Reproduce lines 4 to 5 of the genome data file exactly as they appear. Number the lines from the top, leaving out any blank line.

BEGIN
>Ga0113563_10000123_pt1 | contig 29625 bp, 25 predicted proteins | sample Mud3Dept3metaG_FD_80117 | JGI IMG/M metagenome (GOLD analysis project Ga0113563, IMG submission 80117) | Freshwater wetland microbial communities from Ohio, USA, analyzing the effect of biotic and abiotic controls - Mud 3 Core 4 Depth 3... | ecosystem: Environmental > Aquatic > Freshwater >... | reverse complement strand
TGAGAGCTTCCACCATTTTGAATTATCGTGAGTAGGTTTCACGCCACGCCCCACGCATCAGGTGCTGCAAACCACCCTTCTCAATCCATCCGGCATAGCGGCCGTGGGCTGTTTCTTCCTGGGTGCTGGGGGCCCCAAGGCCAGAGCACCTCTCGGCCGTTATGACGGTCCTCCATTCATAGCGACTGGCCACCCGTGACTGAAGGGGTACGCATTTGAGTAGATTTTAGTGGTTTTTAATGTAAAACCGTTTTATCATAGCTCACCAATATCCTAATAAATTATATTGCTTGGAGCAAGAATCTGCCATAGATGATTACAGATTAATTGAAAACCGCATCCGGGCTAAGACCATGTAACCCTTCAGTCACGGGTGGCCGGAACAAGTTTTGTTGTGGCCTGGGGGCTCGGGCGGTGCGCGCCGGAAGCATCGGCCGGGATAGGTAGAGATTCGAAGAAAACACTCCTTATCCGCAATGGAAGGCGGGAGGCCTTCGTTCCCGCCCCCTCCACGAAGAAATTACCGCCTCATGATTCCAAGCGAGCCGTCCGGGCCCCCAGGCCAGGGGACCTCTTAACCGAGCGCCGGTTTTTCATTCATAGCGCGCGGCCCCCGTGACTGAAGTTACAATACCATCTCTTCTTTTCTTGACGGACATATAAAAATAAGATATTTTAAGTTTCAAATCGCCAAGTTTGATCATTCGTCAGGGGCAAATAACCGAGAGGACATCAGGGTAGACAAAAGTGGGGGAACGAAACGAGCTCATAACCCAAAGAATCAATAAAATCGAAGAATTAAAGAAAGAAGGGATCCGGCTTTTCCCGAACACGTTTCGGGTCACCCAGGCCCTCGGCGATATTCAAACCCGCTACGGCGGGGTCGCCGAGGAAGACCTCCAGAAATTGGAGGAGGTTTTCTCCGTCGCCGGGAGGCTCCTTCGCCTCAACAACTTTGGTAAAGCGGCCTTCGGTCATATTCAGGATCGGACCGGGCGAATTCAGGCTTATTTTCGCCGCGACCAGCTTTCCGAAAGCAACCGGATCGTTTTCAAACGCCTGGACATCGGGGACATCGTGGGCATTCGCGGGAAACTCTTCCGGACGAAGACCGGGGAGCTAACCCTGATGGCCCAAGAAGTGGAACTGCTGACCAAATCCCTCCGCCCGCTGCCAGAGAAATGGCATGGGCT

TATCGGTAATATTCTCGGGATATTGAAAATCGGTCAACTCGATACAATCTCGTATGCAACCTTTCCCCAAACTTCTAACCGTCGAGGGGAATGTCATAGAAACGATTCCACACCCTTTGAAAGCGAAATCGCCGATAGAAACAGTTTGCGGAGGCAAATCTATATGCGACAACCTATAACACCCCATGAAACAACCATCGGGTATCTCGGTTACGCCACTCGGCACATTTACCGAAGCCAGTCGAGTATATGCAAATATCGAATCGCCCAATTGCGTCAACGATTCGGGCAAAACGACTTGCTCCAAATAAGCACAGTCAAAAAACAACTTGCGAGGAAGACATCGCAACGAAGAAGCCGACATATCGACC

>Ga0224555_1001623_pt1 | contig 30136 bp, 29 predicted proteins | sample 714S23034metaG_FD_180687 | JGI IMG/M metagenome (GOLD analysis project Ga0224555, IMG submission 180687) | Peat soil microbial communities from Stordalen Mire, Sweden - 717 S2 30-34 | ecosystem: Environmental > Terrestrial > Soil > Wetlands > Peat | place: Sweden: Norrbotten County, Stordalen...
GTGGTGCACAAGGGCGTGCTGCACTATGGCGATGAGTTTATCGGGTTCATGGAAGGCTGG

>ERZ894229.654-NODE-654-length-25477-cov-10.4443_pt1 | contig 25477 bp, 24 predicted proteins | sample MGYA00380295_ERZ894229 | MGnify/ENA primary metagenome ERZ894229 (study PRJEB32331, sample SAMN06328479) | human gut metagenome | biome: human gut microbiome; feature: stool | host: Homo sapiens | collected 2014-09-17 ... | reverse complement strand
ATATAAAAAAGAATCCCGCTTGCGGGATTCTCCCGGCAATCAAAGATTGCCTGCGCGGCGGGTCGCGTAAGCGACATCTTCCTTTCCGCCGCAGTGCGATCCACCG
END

>Ga0224555_1001623_pt1 | contig 30136 bp, 29 predicted proteins | sample 714S23034metaG_FD_180687 | JGI IMG/M metagenome (GOLD analysis project Ga0224555, IMG submission 180687) | Peat soil microbial communities from Stordalen Mire, Sweden - 717 S2 30-34 | ecosystem: Environmental > Terrestrial > Soil > Wetlands > Peat | place: Sweden: Norrbotten County, Stordalen...
GTGGTGCACAAGGGCGTGCTGCACTATGGCGATGAGTTTATCGGGTTCATGGAAGGCTGG